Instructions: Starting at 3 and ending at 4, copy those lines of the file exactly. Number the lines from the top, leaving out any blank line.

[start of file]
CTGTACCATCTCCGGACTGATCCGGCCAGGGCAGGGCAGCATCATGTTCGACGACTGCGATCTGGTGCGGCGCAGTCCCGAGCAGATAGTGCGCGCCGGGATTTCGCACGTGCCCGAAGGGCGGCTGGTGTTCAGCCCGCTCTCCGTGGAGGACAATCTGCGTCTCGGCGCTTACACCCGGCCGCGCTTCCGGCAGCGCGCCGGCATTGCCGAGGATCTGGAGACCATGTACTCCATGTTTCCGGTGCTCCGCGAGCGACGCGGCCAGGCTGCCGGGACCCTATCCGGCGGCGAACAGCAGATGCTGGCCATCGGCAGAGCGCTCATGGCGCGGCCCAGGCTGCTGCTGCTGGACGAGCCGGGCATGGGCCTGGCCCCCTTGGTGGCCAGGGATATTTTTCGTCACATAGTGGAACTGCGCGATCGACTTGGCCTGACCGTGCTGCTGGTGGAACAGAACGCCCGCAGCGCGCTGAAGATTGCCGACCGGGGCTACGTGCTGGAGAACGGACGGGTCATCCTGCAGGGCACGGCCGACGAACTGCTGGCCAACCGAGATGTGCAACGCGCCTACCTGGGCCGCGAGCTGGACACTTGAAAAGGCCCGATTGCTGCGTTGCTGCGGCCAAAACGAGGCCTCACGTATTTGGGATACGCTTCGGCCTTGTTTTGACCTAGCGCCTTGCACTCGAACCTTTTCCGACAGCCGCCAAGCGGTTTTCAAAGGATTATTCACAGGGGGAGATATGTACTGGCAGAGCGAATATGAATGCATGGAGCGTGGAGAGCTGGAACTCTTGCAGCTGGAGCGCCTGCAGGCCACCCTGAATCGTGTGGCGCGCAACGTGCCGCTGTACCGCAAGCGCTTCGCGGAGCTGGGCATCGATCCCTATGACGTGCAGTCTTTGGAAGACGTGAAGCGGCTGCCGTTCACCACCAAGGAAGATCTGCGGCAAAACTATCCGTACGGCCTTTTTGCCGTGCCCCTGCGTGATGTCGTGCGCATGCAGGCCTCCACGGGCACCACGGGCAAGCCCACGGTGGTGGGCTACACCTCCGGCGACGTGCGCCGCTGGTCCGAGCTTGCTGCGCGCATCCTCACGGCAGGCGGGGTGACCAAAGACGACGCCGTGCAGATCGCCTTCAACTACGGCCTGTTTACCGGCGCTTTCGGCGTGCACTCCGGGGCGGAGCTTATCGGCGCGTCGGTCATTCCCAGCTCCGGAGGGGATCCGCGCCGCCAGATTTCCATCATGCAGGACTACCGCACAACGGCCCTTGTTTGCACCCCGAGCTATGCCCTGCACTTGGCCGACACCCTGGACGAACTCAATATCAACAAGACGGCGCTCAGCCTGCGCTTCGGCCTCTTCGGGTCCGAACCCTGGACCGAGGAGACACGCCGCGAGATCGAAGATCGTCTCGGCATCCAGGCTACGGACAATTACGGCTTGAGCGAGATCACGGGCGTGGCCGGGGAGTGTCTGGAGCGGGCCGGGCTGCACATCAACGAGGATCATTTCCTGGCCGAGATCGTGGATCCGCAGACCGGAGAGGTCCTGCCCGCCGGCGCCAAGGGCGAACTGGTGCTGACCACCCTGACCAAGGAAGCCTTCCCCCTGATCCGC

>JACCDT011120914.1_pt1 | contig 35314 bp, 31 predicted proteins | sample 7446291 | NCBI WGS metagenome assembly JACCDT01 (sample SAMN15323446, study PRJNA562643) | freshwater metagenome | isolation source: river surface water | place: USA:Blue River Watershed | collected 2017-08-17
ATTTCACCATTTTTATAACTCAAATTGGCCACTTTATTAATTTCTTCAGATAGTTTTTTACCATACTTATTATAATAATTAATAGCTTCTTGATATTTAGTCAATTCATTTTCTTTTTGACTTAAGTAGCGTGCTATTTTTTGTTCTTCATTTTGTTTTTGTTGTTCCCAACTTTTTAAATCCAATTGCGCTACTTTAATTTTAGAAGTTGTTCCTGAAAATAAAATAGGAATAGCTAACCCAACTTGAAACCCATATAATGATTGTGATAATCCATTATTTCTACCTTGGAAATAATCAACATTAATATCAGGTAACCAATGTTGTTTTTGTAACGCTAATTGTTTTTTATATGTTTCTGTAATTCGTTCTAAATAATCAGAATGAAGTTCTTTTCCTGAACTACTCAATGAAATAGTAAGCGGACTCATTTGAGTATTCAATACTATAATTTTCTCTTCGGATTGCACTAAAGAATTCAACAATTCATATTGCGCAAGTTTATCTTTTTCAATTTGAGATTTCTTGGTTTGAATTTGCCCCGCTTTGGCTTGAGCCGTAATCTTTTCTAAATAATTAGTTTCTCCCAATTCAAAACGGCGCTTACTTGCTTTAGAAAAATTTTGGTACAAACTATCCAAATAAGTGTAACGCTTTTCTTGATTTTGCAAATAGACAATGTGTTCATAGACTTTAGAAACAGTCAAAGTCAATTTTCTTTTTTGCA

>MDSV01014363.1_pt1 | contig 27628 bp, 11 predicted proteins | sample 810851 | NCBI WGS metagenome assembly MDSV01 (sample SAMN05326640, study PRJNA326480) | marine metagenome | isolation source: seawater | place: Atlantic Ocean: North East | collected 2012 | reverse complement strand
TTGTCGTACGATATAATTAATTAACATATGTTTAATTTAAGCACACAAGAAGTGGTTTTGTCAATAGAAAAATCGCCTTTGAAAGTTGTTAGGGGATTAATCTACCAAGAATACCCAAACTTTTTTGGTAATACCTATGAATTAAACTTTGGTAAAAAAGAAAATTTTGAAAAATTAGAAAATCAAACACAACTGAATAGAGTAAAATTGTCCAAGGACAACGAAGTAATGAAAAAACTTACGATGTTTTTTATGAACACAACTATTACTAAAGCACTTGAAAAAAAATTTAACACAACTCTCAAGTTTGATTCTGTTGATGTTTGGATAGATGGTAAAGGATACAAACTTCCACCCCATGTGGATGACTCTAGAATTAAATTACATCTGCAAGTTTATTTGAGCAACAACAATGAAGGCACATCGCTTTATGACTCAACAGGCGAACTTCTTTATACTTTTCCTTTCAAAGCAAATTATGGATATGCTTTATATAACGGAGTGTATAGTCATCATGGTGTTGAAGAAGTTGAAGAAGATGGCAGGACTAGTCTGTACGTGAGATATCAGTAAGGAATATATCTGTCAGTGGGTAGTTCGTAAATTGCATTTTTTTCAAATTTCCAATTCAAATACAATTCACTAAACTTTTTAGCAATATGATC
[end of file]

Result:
ATTTCACCATTTTTATAACTCAAATTGGCCACTTTATTAATTTCTTCAGATAGTTTTTTACCATACTTATTATAATAATTAATAGCTTCTTGATATTTAGTCAATTCATTTTCTTTTTGACTTAAGTAGCGTGCTATTTTTTGTTCTTCATTTTGTTTTTGTTGTTCCCAACTTTTTAAATCCAATTGCGCTACTTTAATTTTAGAAGTTGTTCCTGAAAATAAAATAGGAATAGCTAACCCAACTTGAAACCCATATAATGATTGTGATAATCCATTATTTCTACCTTGGAAATAATCAACATTAATATCAGGTAACCAATGTTGTTTTTGTAACGCTAATTGTTTTTTATATGTTTCTGTAATTCGTTCTAAATAATCAGAATGAAGTTCTTTTCCTGAACTACTCAATGAAATAGTAAGCGGACTCATTTGAGTATTCAATACTATAATTTTCTCTTCGGATTGCACTAAAGAATTCAACAATTCATATTGCGCAAGTTTATCTTTTTCAATTTGAGATTTCTTGGTTTGAATTTGCCCCGCTTTGGCTTGAGCCGTAATCTTTTCTAAATAATTAGTTTCTCCCAATTCAAAACGGCGCTTACTTGCTTTAGAAAAATTTTGGTACAAACTATCCAAATAAGTGTAACGCTTTTCTTGATTTTGCAAATAGACAATGTGTTCATAGACTTTAGAAACAGTCAAAGTCAATTTTCTTTTTTGCA

>MDSV01014363.1_pt1 | contig 27628 bp, 11 predicted proteins | sample 810851 | NCBI WGS metagenome assembly MDSV01 (sample SAMN05326640, study PRJNA326480) | marine metagenome | isolation source: seawater | place: Atlantic Ocean: North East | collected 2012 | reverse complement strand